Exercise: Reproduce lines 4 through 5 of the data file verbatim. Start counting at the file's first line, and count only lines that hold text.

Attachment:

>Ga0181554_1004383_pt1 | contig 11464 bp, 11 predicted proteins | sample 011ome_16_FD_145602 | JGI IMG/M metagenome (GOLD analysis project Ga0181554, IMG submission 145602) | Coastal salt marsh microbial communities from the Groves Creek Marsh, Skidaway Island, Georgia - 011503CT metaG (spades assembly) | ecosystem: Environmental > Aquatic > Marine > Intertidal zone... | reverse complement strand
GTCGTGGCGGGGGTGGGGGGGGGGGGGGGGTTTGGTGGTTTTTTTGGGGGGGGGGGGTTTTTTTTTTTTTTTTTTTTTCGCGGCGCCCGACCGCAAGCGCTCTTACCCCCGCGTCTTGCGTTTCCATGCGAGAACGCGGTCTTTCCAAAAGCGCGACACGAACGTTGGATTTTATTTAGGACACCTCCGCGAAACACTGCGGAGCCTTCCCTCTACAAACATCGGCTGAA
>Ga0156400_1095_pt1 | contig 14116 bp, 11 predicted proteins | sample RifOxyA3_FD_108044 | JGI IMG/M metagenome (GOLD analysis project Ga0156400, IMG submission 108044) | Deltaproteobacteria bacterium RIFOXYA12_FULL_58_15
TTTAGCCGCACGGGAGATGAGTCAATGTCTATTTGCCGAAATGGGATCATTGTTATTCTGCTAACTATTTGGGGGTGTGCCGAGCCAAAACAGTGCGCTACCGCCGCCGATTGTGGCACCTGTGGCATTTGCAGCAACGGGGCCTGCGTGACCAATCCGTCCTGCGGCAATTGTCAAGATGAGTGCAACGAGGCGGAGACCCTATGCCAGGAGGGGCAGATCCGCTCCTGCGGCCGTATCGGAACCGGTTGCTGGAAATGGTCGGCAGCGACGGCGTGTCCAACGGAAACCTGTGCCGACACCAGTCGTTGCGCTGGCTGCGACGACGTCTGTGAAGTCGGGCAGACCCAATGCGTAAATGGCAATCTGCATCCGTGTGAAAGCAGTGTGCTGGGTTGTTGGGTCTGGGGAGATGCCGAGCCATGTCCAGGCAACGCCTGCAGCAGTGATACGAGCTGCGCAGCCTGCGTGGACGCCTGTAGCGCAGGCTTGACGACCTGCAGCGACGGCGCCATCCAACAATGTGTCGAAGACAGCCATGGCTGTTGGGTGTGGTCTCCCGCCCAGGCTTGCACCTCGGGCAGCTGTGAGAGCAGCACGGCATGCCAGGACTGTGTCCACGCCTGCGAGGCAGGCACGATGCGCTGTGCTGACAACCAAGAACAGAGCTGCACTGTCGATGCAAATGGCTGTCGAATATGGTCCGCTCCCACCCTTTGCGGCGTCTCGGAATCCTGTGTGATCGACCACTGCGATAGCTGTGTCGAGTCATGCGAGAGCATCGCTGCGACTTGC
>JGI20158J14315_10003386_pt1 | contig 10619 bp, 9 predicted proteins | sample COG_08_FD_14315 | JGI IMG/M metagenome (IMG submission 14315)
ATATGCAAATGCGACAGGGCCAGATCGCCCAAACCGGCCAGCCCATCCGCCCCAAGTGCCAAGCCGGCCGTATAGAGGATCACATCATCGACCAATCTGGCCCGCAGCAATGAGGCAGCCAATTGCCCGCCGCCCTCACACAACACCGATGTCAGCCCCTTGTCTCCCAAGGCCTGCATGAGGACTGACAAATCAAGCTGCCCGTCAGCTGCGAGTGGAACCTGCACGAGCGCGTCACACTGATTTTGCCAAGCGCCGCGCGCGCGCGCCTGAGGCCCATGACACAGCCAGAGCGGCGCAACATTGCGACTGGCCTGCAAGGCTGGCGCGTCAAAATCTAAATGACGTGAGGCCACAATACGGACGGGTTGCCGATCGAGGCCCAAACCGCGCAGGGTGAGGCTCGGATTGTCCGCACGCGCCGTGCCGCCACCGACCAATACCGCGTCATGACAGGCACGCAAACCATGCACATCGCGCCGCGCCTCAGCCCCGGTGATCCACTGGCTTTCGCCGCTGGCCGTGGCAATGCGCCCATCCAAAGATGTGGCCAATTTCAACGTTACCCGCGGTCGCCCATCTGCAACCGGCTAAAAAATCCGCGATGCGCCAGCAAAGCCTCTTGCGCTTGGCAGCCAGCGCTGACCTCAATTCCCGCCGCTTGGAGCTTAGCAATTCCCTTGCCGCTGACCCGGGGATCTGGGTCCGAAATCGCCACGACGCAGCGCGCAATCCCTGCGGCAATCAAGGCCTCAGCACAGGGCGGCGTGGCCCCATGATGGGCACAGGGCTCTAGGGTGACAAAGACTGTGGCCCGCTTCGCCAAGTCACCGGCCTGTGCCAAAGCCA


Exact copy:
TTTAGCCGCACGGGAGATGAGTCAATGTCTATTTGCCGAAATGGGATCATTGTTATTCTGCTAACTATTTGGGGGTGTGCCGAGCCAAAACAGTGCGCTACCGCCGCCGATTGTGGCACCTGTGGCATTTGCAGCAACGGGGCCTGCGTGACCAATCCGTCCTGCGGCAATTGTCAAGATGAGTGCAACGAGGCGGAGACCCTATGCCAGGAGGGGCAGATCCGCTCCTGCGGCCGTATCGGAACCGGTTGCTGGAAATGGTCGGCAGCGACGGCGTGTCCAACGGAAACCTGTGCCGACACCAGTCGTTGCGCTGGCTGCGACGACGTCTGTGAAGTCGGGCAGACCCAATGCGTAAATGGCAATCTGCATCCGTGTGAAAGCAGTGTGCTGGGTTGTTGGGTCTGGGGAGATGCCGAGCCATGTCCAGGCAACGCCTGCAGCAGTGATACGAGCTGCGCAGCCTGCGTGGACGCCTGTAGCGCAGGCTTGACGACCTGCAGCGACGGCGCCATCCAACAATGTGTCGAAGACAGCCATGGCTGTTGGGTGTGGTCTCCCGCCCAGGCTTGCACCTCGGGCAGCTGTGAGAGCAGCACGGCATGCCAGGACTGTGTCCACGCCTGCGAGGCAGGCACGATGCGCTGTGCTGACAACCAAGAACAGAGCTGCACTGTCGATGCAAATGGCTGTCGAATATGGTCCGCTCCCACCCTTTGCGGCGTCTCGGAATCCTGTGTGATCGACCACTGCGATAGCTGTGTCGAGTCATGCGAGAGCATCGCTGCGACTTGC
>JGI20158J14315_10003386_pt1 | contig 10619 bp, 9 predicted proteins | sample COG_08_FD_14315 | JGI IMG/M metagenome (IMG submission 14315)